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Biogeosciences An interactive open-access journal of the European Geosciences Union
Journal topic
Volume 6, issue 10
Biogeosciences, 6, 1987–1999, 2009
https://doi.org/10.5194/bg-6-1987-2009
© Author(s) 2009. This work is distributed under
the Creative Commons Attribution 3.0 License.

Special issue: Processes controlling the exchange of ammonia between grassland...

Biogeosciences, 6, 1987–1999, 2009
https://doi.org/10.5194/bg-6-1987-2009
© Author(s) 2009. This work is distributed under
the Creative Commons Attribution 3.0 License.

  02 Oct 2009

02 Oct 2009

Measurement and modelling ozone fluxes over a cut and fertilized grassland

R. Mészáros1, L. Horváth2, T. Weidinger1, A. Neftel3, E. Nemitz4, U. Dämmgen5, P. Cellier6, and B. Loubet6 R. Mészáros et al.
  • 1Department of Meteorology, Eötvös Loránd University, Pázmány Péter sétány 1/A, P.O. Box 32, 1518 Budapest, Hungary
  • 2Hungarian Meteorological Service (HMS), Budapest, Hungary
  • 3Institute of Environmental Protection and Agriculture, Zürich, Switzerland
  • 4Centre for Ecology and Hydrology (CEH), Penicuik, Midlothian, UK
  • 5Institute for Agroecology, Federal Agricultural Research Centre, Braunschweig, Germany
  • 6National Institute for Agronomic Research (INRA), Thiverval-Grignon, France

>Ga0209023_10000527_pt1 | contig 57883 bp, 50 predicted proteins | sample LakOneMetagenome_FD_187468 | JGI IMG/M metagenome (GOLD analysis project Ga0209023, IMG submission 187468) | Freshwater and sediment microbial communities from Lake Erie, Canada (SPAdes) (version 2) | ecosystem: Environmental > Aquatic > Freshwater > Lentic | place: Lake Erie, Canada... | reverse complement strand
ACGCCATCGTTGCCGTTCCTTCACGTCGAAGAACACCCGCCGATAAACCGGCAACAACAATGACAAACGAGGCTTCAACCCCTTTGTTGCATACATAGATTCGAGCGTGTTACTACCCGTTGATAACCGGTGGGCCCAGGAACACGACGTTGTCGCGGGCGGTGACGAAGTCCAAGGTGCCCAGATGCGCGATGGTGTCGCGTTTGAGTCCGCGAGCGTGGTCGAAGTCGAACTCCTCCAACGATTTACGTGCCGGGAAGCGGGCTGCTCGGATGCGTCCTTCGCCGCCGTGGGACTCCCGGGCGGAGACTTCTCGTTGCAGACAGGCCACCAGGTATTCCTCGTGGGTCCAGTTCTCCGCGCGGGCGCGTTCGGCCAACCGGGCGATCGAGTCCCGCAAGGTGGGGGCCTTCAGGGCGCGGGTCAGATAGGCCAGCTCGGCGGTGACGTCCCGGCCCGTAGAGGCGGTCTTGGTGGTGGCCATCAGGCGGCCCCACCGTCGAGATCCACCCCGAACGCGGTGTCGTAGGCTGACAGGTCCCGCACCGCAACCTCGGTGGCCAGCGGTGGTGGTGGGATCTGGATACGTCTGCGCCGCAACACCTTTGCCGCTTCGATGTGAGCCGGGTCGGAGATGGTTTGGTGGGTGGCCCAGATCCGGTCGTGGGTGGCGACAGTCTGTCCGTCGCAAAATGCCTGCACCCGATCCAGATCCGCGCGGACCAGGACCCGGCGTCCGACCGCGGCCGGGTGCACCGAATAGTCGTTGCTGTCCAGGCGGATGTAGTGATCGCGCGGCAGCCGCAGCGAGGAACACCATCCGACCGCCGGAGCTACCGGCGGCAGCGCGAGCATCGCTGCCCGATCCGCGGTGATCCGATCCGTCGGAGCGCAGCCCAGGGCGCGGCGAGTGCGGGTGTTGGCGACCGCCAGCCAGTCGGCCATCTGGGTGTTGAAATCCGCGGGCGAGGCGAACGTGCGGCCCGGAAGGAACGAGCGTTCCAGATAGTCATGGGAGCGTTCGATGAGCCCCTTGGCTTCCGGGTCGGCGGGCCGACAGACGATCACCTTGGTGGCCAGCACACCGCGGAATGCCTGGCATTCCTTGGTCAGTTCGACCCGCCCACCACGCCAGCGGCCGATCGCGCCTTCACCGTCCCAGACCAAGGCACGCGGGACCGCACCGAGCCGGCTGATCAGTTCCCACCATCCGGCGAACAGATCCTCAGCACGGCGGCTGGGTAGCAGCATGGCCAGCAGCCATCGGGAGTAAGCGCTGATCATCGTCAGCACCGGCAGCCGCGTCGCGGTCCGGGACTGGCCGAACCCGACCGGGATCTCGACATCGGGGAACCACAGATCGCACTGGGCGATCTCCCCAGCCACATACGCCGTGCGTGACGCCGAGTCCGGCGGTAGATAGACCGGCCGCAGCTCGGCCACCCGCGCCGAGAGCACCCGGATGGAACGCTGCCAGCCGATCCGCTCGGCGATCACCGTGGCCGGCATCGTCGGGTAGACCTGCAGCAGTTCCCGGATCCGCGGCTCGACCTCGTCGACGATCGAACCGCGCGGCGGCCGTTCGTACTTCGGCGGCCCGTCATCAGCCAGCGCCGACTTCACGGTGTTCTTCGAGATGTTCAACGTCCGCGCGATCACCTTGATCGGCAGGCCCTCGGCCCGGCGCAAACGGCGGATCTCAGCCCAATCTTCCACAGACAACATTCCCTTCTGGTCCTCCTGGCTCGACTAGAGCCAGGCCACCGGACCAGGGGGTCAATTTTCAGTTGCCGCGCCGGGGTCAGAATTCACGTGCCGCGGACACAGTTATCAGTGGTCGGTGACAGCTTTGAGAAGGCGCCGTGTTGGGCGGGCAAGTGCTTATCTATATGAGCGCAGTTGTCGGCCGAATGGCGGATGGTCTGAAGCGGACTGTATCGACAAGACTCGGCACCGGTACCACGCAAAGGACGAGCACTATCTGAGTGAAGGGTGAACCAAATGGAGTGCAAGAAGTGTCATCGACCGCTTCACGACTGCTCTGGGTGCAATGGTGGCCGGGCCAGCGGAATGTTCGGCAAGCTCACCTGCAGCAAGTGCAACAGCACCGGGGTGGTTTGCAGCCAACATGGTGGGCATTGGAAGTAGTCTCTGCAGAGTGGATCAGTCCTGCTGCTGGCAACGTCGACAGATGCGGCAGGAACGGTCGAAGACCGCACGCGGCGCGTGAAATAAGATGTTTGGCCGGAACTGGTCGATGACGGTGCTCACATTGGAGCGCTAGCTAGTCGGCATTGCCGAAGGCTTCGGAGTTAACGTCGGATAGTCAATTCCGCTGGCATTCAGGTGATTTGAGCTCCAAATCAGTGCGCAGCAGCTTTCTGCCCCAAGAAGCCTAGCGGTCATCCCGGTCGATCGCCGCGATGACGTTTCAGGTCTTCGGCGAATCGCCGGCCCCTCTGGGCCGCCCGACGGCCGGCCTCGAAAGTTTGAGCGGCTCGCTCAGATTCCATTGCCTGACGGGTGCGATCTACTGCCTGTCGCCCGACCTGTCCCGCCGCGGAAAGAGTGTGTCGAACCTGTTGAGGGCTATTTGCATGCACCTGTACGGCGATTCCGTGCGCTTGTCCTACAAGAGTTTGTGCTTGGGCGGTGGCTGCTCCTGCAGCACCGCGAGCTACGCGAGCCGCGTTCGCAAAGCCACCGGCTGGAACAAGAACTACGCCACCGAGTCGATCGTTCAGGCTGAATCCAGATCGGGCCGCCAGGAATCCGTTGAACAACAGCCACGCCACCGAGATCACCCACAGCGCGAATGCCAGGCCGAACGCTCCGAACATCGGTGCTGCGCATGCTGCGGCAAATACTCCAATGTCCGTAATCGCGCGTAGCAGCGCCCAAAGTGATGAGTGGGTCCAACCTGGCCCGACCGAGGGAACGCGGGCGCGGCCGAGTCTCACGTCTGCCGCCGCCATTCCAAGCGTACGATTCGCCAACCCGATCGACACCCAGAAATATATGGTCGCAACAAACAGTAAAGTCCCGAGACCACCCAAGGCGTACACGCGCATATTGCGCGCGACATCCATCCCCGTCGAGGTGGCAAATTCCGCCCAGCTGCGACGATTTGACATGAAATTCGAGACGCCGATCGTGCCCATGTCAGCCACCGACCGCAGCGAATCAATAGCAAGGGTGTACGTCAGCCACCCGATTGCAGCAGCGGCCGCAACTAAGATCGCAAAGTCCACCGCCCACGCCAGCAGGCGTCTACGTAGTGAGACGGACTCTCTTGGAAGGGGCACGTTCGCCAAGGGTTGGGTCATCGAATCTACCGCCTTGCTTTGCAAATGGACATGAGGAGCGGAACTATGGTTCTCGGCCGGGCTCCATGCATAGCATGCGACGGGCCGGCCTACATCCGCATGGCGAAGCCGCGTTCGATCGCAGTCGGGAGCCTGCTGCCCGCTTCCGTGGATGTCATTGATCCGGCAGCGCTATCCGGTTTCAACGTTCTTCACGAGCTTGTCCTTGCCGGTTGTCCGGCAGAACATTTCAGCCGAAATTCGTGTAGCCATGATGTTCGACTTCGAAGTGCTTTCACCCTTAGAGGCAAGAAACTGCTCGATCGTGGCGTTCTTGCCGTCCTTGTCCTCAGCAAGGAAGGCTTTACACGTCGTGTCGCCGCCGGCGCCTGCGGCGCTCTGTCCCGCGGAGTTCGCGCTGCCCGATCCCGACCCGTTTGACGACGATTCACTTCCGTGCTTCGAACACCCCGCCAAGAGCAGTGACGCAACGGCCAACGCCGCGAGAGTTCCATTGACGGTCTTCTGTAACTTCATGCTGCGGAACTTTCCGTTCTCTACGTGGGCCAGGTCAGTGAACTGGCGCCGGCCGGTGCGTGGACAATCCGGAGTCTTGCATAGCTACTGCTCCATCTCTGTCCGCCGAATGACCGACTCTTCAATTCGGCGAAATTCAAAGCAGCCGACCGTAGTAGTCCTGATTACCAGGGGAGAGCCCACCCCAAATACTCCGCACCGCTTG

Abstract. During the GRAMINAE Integrated Experiment between 20 May and 15 June 2000, the ozone flux was measured by the eddy covariance method above intensively managed grassland in Braunschweig, northern Germany. Three different phases of vegetation were covered during the measuring campaign: tall grass canopy before cut (29 May 2000), short grass after cut, and re-growing vegetation after fertilization (5 June 2000). Results show that beside weather conditions, the agricultural activities significantly influenced the O3 fluxes. After the cut the daytime average of the deposition velocity (vd) decreased from 0.44 cm s−1 to 0.26 cm s−1 and increased again to 0.32 cm s−1 during the third period. Detailed model calculations were carried out to estimate deposition velocity and ozone flux. The model captures the general diurnal patter of deposition, with vd daytime values of 0.52, 0.24, and 0.35 cm s−1 in the first, second and third period, respectively. Thus the model predicts a stronger response to the cut than the measurements, which is nevertheless smaller than expected on the basis of change in leaf area. The results show that both cut and fertilization have complex impacts on fluxes. Reduction of vegetation by cutting decreased the stomatal flux initially greatly, but the stomatal flux recovered to 80% of its original value within a week. At the same time, the non-stomatal flux appears to have increased directly after the cut, which the model partially explains by an increase in the deposition to the soil. A missing sink after the cut may be the chemical interaction with biogenic volatile organic compounds released after the cut and exposed senescent plant parts, or the increase in soil NO emissions after fertilization. Increased canopy temperatures may also have promoted ozone destruction on leaf surfaces. These results demonstrate the importance of canopy structure and non-stomatal pathways on O3 fluxes.

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